He attended the private Kew-Forest School in Queens and graduated with a bachelor’s degree from Mount Holyoke College in Massachusetts in 1958. He earned a master’s degree in public law and government from Columbia University in 1962.
After 13 years as a housewife, she enrolled in law school at Hofstra University on Long Island, where she was editor of its law journal. She graduated in 1974 and began working for the government, becoming an assistant U.S. attorney in New Jersey. She was the first female assistant U.S. attorney from 1981 to 1983, placing her, at the time, among the highest-ranking women in a U.S. attorney’s office.
Her marriage to David Desmond in 1960 ended in divorce in 1980. She married Mr. Barry in 1982. He died in 2000.
In addition to his brother, his immediate survivors include a younger sister, Elizabeth Trump Grau, and a son from his first marriage, David William Desmond.
She was considered a harsh judge. Judge Barry rejected a plea deal that would have freed two detectives accused of protecting a drug dealer; They were tried and sentenced. She ruled in favor of a Gambian refugee and lambasted the magistrate who had questioned her asylum claim. The magistrate was later dismissed.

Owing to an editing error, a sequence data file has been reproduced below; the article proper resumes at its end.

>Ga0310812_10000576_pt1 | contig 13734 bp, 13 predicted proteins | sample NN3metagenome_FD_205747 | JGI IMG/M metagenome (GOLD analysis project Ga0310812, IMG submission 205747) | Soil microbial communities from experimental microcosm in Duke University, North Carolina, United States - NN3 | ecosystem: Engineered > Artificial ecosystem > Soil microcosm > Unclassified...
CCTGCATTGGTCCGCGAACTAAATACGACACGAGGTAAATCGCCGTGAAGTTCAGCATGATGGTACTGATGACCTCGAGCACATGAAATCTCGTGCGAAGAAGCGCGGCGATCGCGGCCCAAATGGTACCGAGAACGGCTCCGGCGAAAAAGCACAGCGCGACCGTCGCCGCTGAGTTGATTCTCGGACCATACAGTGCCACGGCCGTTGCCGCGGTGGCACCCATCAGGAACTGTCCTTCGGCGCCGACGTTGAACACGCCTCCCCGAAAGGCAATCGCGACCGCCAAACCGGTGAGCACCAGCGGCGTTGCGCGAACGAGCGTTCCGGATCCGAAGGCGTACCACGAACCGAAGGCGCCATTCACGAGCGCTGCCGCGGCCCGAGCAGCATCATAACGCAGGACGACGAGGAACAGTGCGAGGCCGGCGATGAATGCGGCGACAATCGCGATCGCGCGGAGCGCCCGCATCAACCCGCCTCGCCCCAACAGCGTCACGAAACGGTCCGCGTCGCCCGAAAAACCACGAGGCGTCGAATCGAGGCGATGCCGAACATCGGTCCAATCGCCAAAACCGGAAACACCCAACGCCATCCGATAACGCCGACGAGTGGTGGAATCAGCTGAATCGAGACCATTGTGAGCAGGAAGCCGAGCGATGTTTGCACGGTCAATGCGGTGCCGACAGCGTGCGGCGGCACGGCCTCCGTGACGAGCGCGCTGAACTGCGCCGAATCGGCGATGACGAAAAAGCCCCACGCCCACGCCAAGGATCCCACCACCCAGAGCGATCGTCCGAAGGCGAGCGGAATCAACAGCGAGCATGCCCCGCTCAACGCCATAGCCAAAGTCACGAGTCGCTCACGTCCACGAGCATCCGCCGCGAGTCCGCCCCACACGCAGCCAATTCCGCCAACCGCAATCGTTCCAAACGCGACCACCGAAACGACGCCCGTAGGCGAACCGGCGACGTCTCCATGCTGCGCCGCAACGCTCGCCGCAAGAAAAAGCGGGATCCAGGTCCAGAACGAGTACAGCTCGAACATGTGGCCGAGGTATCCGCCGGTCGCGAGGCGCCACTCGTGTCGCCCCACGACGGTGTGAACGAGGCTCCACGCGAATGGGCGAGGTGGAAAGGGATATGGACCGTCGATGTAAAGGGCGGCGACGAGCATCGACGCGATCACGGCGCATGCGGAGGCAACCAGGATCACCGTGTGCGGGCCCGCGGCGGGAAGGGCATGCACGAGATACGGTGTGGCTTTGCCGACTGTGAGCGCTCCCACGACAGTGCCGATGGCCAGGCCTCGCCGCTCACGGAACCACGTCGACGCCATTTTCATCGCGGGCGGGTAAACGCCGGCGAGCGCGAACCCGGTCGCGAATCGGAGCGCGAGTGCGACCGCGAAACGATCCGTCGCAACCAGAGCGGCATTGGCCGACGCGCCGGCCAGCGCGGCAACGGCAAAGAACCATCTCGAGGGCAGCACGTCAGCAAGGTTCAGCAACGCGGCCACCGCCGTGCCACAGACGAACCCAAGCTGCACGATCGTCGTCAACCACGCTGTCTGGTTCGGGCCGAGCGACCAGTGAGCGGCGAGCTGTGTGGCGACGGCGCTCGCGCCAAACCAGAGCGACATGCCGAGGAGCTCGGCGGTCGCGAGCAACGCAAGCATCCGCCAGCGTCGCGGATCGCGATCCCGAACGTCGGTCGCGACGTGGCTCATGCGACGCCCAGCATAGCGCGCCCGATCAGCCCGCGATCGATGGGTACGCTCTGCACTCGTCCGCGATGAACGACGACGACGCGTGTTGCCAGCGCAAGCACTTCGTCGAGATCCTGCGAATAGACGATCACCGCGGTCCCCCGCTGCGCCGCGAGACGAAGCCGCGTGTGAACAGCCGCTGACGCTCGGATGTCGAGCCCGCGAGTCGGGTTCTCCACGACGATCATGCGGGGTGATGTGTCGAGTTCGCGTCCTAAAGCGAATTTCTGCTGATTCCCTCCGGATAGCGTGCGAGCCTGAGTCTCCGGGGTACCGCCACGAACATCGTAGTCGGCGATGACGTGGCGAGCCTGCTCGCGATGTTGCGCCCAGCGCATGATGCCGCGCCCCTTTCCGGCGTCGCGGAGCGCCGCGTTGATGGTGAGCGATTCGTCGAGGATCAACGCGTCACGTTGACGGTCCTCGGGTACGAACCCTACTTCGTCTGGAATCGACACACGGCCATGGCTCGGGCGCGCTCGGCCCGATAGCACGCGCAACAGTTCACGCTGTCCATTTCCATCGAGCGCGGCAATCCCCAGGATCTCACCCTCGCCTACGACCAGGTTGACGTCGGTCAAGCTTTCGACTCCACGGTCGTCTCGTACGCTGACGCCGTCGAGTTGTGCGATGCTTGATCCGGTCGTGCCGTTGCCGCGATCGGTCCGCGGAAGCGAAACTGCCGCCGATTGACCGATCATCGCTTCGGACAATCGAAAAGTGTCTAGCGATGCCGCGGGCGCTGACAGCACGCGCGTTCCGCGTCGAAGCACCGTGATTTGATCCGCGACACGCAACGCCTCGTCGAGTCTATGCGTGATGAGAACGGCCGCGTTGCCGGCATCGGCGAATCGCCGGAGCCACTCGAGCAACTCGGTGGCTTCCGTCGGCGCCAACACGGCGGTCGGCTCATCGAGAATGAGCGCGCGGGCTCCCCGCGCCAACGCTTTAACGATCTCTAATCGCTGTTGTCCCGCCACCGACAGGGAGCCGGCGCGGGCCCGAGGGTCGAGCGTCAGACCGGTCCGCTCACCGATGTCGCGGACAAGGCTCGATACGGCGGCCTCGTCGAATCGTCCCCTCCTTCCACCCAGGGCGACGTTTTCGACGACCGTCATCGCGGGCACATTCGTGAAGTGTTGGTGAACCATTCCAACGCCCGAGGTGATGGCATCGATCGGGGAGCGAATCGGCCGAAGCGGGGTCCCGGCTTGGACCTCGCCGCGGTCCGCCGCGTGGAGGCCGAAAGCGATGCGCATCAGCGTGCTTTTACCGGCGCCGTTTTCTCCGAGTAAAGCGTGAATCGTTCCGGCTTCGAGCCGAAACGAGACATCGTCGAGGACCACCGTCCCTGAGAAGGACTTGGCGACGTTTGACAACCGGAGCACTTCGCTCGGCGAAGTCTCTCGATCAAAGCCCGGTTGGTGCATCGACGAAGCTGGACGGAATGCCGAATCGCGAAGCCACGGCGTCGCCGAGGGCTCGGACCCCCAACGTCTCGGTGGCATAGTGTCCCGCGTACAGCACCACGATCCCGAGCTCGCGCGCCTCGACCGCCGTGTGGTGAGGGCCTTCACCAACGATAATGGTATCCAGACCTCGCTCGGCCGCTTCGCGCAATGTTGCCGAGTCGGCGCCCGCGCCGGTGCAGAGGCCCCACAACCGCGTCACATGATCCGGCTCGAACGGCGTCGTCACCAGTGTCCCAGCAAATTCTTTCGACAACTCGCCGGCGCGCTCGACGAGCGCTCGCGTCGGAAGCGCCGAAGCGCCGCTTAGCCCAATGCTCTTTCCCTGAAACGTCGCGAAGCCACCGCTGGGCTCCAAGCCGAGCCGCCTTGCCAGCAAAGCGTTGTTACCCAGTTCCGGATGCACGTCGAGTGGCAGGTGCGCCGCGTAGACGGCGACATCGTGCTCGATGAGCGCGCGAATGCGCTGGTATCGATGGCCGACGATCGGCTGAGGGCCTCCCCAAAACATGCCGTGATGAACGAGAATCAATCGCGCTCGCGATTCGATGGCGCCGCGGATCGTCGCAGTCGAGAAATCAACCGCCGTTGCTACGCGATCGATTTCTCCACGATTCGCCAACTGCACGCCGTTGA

In 2000, Judge Barry wrote the majority opinion in an appeals court decision that struck down a New Jersey ban on late-term abortions, saying it was vaguely worded and placed an undue burden on a woman’s constitutional right to privacy in medical decision making.
As tough as she was in court, Judge Barry suggested that women relax a bit on the issue of sexual harassment.
“I am second to none at condemning the sexual harassment of women,” she told the Interagency Committee on Women in Law Enforcement in 1992. “But what is happening is that some women remember every sexy joke from a long time ago.” , every flirt. and reviewed and reevaluated as sexual harassment. “Many of these accusations are, by anyone’s account, frivolous.”
In 2004, Supreme Court Justice Sandra Day O’Connor presented Justice Barry with an award given by Seton Hall University School of Law to women who excel in law and public service.
Accepting the award, named after Justice O’Connor, Justice Barry said: “I tell women to remember how difficult it was for women like Justice O’Connor to get started. Although she graduated with the highest grades, she had to accept a job as a legal secretary. Remember how far we have come.”
William K. Rashbaum contributed reporting.